BlnBDI (Berlin) - 31.05.2023

From GDPRhub
BlnBDI - 31.05.2023
Authority: BlnBDI (Berlin)
Jurisdiction: Germany
Relevant Law: Article 15(1)(h) GDPR
Article 22(3) GDPR
Type: Complaint
Outcome: Upheld
Published: 31.05.2023
Fine: 300,000 EUR
Parties: n/a
National Case Number/Name: 31.05.2023
European Case Law Identifier: n/a
Appeal: Unknown
Original Language(s): German
Original Source: BlnBDI (Berlin) (in DE)
Initial Contributor: mg

In a rare case of enforcement of Article 22(3) GDPR, a German DPA (Berlin) fined a bank €300,000 for not having provided the data subject with a meaningful explanation about the logic involved in an automated decision affecting them and all the elements necessary to challenge it.

English Summary


The data subject applied for a credit card with the controller - a bank. The controller asked the data subject to fill a form with several personal data. An algorithm analysed this information and automatically rejected the data subject’s request, despite the fact that the latter had both a good credit score and a high income.

The data subject asked the controller to provide details about the factors which led to the automated rejection. The controller refused to provide access to such information.

The data subject lodged a complaint with the German DPA (Berlin).


The German DPA (Berlin) upheld the data subject’s complaint.

The German DPA defined an “automated decision” as a decision took by algorithmic models without human intervention. The case at issue fell within the scope of such a definition. According to the supervisory authority, when a controller makes use of tools involving automated decision-making, it is subject to specific transparency requirements under Article 22(3) GDPR. In particular, the controller should provide access to concrete information about the database used, the factors and the criteria influencing the decision. In disregarding such a duty in the context of the data subject’s access request, the controller violated Articles 5(1)(a), 15(1)(h) and 22(3) GDPR.

Therefore, the German DPA fined the controller €300,000.


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English Machine Translation of the Decision

The decision below is a machine translation of the German original. Please refer to the German original for more details.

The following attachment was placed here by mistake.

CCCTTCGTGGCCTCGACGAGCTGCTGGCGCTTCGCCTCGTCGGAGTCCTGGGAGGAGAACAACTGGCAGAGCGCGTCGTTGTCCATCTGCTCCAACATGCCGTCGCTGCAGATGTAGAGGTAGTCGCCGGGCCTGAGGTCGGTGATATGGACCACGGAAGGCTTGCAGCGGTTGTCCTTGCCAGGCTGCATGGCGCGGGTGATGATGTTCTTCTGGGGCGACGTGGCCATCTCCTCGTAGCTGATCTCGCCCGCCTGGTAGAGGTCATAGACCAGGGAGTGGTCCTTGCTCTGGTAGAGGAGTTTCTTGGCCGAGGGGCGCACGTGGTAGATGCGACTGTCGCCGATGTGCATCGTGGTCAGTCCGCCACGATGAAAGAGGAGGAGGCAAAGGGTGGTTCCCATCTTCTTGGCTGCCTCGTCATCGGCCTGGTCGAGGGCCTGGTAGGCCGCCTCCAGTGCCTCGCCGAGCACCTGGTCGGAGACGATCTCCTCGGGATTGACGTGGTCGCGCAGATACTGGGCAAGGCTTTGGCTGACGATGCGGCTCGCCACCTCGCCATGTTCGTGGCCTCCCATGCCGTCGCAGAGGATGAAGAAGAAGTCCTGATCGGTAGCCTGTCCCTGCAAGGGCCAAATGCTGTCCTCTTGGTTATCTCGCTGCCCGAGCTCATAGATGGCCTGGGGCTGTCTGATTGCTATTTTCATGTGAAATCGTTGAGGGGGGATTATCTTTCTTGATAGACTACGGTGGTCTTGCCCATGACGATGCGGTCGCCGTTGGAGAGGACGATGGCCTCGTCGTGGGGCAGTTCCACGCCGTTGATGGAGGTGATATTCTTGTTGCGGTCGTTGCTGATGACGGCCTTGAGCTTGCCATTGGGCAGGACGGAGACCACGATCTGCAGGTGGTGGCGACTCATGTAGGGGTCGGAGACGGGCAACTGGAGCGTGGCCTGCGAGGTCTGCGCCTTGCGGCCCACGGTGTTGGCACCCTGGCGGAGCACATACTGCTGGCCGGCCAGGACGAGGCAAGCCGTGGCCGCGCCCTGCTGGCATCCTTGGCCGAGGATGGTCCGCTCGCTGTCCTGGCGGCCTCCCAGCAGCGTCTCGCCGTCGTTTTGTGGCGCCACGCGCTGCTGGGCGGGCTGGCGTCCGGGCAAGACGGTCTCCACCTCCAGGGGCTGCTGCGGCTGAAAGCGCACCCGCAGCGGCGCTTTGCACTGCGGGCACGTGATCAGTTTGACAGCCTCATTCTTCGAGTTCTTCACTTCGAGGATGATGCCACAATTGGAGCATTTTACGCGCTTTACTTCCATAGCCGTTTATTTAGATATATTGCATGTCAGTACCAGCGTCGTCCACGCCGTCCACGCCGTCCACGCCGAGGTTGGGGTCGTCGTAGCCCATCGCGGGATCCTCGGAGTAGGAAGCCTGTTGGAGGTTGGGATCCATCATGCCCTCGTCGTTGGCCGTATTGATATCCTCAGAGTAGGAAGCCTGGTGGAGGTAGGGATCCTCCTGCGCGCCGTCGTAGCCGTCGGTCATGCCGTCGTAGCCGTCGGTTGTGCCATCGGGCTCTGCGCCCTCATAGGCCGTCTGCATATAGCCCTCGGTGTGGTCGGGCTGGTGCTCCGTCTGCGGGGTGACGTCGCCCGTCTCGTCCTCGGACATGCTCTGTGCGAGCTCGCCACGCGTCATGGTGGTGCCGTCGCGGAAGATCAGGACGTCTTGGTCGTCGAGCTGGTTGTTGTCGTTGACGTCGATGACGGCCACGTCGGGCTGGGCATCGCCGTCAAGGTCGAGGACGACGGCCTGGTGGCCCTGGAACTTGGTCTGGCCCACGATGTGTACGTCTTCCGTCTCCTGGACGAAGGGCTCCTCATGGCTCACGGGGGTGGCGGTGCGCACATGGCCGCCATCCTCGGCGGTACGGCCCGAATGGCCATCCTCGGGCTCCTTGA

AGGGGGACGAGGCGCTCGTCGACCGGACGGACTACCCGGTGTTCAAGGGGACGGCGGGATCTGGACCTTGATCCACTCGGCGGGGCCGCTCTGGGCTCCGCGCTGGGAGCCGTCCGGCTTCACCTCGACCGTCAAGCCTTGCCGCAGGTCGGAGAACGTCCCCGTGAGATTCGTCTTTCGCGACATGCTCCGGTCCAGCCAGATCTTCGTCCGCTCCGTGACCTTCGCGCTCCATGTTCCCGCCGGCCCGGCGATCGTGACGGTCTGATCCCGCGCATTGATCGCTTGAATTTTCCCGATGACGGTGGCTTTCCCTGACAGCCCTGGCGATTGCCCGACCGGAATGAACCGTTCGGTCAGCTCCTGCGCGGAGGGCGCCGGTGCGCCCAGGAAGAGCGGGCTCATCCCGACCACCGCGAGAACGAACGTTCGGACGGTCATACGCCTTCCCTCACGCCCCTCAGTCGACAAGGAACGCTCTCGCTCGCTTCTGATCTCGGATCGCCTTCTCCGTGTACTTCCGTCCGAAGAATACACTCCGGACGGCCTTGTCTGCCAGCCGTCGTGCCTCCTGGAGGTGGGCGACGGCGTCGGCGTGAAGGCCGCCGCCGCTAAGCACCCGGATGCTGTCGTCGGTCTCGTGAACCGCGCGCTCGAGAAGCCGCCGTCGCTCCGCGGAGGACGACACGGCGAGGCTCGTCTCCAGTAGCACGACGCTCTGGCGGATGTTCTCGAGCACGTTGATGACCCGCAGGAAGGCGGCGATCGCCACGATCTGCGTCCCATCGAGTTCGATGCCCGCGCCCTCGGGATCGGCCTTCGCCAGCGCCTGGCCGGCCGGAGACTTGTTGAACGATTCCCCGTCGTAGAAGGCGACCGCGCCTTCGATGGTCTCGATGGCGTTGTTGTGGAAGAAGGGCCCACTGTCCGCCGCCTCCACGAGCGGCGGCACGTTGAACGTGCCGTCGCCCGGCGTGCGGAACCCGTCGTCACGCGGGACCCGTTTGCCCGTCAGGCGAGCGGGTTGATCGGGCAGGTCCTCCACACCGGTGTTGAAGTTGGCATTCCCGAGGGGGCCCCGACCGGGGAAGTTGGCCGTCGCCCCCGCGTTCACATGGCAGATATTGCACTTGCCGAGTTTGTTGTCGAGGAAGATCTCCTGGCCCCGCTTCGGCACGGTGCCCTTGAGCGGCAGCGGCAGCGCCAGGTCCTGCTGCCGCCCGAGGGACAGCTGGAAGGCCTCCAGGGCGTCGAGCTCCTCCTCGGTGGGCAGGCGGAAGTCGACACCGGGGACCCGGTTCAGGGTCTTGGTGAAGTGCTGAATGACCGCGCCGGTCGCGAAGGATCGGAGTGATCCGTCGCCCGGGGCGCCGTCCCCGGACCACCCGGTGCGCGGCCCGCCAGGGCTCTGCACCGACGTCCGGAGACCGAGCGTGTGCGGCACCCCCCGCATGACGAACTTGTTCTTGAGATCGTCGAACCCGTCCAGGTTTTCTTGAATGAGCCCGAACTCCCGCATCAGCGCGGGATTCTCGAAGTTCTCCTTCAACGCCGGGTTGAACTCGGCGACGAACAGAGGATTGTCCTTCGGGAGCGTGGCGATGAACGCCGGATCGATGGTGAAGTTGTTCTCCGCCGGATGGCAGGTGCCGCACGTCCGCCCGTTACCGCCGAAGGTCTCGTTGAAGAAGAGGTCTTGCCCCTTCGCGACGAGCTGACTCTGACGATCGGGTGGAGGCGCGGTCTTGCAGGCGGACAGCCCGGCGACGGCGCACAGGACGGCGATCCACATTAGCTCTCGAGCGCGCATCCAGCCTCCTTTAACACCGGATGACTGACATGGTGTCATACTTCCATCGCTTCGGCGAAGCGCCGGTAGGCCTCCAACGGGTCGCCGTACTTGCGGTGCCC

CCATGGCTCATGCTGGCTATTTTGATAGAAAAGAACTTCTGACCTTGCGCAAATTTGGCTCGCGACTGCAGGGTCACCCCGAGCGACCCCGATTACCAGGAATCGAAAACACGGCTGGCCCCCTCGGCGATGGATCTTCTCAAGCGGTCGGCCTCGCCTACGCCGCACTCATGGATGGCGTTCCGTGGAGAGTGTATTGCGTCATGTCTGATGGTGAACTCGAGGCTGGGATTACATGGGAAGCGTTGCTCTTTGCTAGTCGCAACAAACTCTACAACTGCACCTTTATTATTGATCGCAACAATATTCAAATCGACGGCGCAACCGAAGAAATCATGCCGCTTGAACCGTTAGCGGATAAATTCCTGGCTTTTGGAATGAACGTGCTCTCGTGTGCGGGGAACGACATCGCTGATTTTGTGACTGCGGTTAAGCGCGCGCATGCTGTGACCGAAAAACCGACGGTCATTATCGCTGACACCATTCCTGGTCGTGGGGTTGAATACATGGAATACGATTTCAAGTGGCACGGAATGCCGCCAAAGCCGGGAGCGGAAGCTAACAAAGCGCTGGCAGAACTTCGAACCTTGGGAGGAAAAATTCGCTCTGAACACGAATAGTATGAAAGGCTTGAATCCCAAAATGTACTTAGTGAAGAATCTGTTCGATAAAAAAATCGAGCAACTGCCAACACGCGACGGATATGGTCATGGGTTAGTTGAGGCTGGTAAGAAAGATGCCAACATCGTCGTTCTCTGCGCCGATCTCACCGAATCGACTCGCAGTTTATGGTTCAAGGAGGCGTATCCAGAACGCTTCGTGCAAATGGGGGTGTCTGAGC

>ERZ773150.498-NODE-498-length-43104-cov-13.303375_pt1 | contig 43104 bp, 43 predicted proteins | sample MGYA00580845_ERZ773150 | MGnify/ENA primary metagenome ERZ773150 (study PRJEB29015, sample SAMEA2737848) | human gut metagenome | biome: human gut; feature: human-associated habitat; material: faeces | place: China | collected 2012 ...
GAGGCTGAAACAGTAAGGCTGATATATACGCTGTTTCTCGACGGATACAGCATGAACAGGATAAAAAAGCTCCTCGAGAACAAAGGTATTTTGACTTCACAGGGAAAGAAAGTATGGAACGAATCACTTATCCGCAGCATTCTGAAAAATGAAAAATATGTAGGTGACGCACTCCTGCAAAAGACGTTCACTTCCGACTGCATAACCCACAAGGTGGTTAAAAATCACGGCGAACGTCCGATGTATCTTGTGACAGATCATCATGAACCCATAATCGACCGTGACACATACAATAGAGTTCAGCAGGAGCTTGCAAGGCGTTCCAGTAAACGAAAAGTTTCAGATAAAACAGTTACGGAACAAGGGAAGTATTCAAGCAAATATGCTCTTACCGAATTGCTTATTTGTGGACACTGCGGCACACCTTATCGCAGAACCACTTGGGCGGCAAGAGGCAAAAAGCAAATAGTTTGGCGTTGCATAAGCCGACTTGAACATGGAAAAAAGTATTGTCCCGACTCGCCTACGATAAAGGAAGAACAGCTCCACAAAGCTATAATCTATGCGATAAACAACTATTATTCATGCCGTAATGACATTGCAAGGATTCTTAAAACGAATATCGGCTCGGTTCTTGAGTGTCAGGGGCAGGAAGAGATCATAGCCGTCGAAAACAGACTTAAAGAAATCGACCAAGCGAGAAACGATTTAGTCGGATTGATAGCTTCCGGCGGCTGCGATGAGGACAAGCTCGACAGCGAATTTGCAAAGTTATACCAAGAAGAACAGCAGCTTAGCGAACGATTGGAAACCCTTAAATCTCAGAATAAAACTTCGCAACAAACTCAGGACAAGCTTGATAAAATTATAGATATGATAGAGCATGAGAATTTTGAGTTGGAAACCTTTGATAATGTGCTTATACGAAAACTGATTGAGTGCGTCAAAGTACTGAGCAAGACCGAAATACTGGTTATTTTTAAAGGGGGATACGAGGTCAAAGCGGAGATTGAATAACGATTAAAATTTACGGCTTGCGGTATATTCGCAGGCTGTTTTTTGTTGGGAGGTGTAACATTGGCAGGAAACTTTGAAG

The Berlin Commissioner for Data Protection and Freedom of Information (BlnBDI) has imposed a fine of 300,000 euros on a bank for lack of transparency in an automated individual decision. The bank had refused to provide a customer with comprehensible information about the reasons for the automated rejection of a credit card application. The company has cooperated extensively with the BlnBDI and accepted the fine notice. An automated decision is a decision that an IT system makes solely on the basis of algorithms and without human intervention. In this case, the General Data Protection Regulation (GDPR) provides for special transparency obligations. Personal data must be processed in a way that is comprehensible for the data subjects. Affected persons have a right to an explanation of the decision made after a corresponding assessment. If data subjects request information from those responsible, they must provide meaningful information about the logic involved behind the automated decision. In this case, however, the bank did not take this to heart in its digital application for a credit card. Using an online form, the bank requested various data on the applicant's income, occupation and personal details. Based on the requested information and additional data from external sources, the bank's algorithm rejected the customer's application without any specific justification. The algorithm is based on criteria and rules previously defined by the bank. Since the customer had a good Schufa score and a regular high income, he doubted the automated rejection. When asked, the bank only provided general information on the scoring process that was separated from the individual case. However, she refused to tell him why she thought his case was bad. The complainant was therefore unable to understand what database and factors the rejection was based on and what criteria his credit card application was accordingly rejected. However, without this individual justification, it was also not possible for him to challenge the automated individual decision in a meaningful way. He then complained to the data protection officer. Meike Kamp, Berlin Commissioner for Data Protection and Freedom of Information: "When companies make automated decisions, they are obliged to justify them in a sound and comprehensible manner. Those affected must be able to understand the automated decision. The fact that the bank did not provide transparent and comprehensible information about the automated rejection in this case, even on request, resulted in a fine. A bank is obliged to inform customers of the main reasons for a rejection when making an automated decision about a credit card application. This includes specific information on the database and the decision-making factors as well as the criteria for rejection in individual cases." The data protection officer has determined that in the specific case the bank violated Art. 22 Para 15 paragraph 1 lit. h GDPR has violated. When assessing the fine, the BlnBDI took particular account of the high turnover of the bank and the intentional design of the application process and information. Among other things, classified as having acknowledged the violation and already implemented changes to the processes and announced further improvements.